Figure 3. ROC AUC of the 10fold cross validation for evaluating DrugBankapproved and DrugBankall. xaxis is the optimization coefficient (λ), yaxis is the dimensionality (D), and zaxis is the ROC AUC.
Table 2. The parameters used to train LFMs in QuartataWeb
Parameters 
DrugBank 5.1 
STITCH 5 (human) 

Approved 
All 
Experimental 

Latent vector dimensionality (D) 
50 
50 
100 
Regularization term (l) 
0.01 
0.0001 
0.5 
Table 3. Performance of QuartataWeb observed in crossvalidation tests
Dataset 
Crossvalidation 
Training set 
Test set 
Results 

Size^{(d)} 
Size^{(d)} 
Positive ^{(e)} 
Negative ^{(f)} 
AUC^{(g)} 
Sensitivity ^{(h)} 
Specificity ^{(i)} 
Precision/ RMSE^{(j)} 

DrugBankapproved ^{(a)} 
10fold 
8,328 
1,850 
925 
925 
0.836 ± 0.010 
0.582 
0.992 
0.987 (Precision) 

DrugBankall^{(b)} 
10fold 
13,485 
2,996 
1,498 
1,498 
0.836 ± 0.009 
0.492 
0.991 
0.984 (Precision) 

STITCHexperimental^{(c)} 
10fold 
4,828,203 
1,072,934 
536,467 
536,467 
0.870 ± 0.015 
N/A 
N/A 
0.0328 (RMSE) 

^{(a)} approved drugs and their targets in DrugBank v5; ^{(b)} all experimentally verified drugs and targets in DrugBank v5.1; ^{(c)}experimentally confirmed chemicals and proteins corresponding to human targets in STITCH v5; ^{(d)}Size: number of interactions in the training and validation data sets; ^{(e)}Positive: number of known interactions; ^{(f)}Negative: number of false interactions; ^{(g)}AUC: area under the receiver operating characteristics curve; ^{(h)}Sensitivity: TP / (TP + FN); ^{(i)}Specificity: TN / (FP + TN); ^{(j)}Precision=TP/(TP+FP); rootmeansquare error (RMSE) compared to the confidence scores reported in STITCH for known interactions. TP: true positive, FP: false positive, FN: false negative, TN: true negative. Sensitivity and Specificity results are not available for STITCH as the input training data are continuous confidence score instead of binary input. Instead, we use RMSE as metric.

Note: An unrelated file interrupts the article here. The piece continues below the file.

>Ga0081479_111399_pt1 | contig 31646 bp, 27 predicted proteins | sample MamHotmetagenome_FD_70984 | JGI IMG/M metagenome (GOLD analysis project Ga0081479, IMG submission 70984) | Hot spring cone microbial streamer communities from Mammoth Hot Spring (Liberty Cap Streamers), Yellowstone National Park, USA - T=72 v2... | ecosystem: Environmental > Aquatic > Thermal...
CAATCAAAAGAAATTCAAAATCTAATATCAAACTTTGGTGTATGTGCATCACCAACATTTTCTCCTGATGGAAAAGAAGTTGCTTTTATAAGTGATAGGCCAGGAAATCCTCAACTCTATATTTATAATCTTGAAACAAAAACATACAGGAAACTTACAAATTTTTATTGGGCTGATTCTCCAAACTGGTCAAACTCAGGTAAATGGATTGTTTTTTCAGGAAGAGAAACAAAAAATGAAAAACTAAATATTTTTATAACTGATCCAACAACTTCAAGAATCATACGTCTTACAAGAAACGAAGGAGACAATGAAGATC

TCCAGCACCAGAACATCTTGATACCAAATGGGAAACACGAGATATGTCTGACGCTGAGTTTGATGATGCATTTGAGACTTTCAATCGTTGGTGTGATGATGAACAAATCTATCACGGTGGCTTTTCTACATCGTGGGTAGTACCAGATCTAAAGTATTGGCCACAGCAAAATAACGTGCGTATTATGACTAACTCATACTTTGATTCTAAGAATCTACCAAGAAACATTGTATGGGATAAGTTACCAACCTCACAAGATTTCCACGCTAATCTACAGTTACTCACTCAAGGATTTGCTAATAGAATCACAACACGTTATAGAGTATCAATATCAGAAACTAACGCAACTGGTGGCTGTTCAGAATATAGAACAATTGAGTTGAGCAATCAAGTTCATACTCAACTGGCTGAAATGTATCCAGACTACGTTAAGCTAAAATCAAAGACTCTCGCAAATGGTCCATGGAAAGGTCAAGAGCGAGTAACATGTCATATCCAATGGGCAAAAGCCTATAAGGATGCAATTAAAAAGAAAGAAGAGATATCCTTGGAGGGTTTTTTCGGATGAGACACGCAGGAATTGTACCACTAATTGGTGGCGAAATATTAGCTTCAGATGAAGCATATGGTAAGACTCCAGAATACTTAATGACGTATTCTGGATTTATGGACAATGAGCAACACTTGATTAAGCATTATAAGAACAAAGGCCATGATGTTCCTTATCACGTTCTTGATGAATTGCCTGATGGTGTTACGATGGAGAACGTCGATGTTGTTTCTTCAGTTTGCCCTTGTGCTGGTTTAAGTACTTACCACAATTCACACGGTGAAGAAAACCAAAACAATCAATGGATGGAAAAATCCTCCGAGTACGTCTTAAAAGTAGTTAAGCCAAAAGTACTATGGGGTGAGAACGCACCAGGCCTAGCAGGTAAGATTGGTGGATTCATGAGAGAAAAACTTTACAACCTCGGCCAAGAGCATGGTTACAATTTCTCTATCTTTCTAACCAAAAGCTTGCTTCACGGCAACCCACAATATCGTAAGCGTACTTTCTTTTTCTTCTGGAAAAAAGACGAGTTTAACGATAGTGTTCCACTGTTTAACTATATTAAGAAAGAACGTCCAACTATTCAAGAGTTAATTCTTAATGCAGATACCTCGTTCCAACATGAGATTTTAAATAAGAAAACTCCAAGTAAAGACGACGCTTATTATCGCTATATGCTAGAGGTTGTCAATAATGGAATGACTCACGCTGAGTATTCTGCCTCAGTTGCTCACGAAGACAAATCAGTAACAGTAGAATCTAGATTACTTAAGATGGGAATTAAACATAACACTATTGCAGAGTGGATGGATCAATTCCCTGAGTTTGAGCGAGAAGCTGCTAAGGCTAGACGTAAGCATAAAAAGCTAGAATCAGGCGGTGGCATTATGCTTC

To demonstrate the ability of the method to recapitulate unknown drugtarget interactions, a benchmarking test was performed by hiding 70% of known interactions and examining the number of true positives in the top 1000 ranking predictions. As shown in Figure 4, there are 684 and 706 TPs out of top 1000 predictions in the DrugBankapproved and DrugBankall datasets, respectively, when hiding 70% of the known interactions. Similar performance was accomplished for a significantly smaller set with DrugBank v3.0 (Knox, et al., 2011) in an earlier study (Cobanoglu, et al., 2015).
Figure 4. Ability of the method to recapitulate hidden drug–target interactions. Simulations were repeated n = 44 times for each of the 1<m<1000 predictions, and the number of true positives is plotted for each run. The blue solid curves refer to the average performance obtained when hiding 70% in the DrugBank approved dataset and the DrugBank all dataset.